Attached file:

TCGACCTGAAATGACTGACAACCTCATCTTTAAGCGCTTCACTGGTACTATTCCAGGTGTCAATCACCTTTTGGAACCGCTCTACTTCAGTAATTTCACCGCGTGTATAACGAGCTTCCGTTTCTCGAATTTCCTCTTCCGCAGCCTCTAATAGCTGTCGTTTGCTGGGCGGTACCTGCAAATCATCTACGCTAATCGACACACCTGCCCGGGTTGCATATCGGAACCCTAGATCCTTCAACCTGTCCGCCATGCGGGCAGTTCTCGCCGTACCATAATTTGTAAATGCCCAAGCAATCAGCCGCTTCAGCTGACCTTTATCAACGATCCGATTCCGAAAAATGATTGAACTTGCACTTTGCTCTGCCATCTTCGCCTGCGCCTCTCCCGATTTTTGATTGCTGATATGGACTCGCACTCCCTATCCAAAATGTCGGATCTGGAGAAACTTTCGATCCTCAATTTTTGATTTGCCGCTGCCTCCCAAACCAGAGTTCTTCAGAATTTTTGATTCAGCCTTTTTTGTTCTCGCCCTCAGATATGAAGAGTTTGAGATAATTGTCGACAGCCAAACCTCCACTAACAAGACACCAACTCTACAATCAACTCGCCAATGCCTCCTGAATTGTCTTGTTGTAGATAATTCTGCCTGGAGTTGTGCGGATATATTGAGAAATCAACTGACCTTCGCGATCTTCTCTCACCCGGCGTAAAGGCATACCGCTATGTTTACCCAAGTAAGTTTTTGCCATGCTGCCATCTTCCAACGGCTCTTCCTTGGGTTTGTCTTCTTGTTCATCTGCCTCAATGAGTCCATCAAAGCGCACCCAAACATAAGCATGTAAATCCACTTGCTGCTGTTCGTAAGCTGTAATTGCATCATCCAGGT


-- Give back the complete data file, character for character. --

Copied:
TCGACCTGAAATGACTGACAACCTCATCTTTAAGCGCTTCACTGGTACTATTCCAGGTGTCAATCACCTTTTGGAACCGCTCTACTTCAGTAATTTCACCGCGTGTATAACGAGCTTCCGTTTCTCGAATTTCCTCTTCCGCAGCCTCTAATAGCTGTCGTTTGCTGGGCGGTACCTGCAAATCATCTACGCTAATCGACACACCTGCCCGGGTTGCATATCGGAACCCTAGATCCTTCAACCTGTCCGCCATGCGGGCAGTTCTCGCCGTACCATAATTTGTAAATGCCCAAGCAATCAGCCGCTTCAGCTGACCTTTATCAACGATCCGATTCCGAAAAATGATTGAACTTGCACTTTGCTCTGCCATCTTCGCCTGCGCCTCTCCCGATTTTTGATTGCTGATATGGACTCGCACTCCCTATCCAAAATGTCGGATCTGGAGAAACTTTCGATCCTCAATTTTTGATTTGCCGCTGCCTCCCAAACCAGAGTTCTTCAGAATTTTTGATTCAGCCTTTTTTGTTCTCGCCCTCAGATATGAAGAGTTTGAGATAATTGTCGACAGCCAAACCTCCACTAACAAGACACCAACTCTACAATCAACTCGCCAATGCCTCCTGAATTGTCTTGTTGTAGATAATTCTGCCTGGAGTTGTGCGGATATATTGAGAAATCAACTGACCTTCGCGATCTTCTCTCACCCGGCGTAAAGGCATACCGCTATGTTTACCCAAGTAAGTTTTTGCCATGCTGCCATCTTCCAACGGCTCTTCCTTGGGTTTGTCTTCTTGTTCATCTGCCTCAATGAGTCCATCAAAGCGCACCCAAACATAAGCATGTAAATCCACTTGCTGCTGTTCGTAAGCTGTAATTGCATCATCCAGGT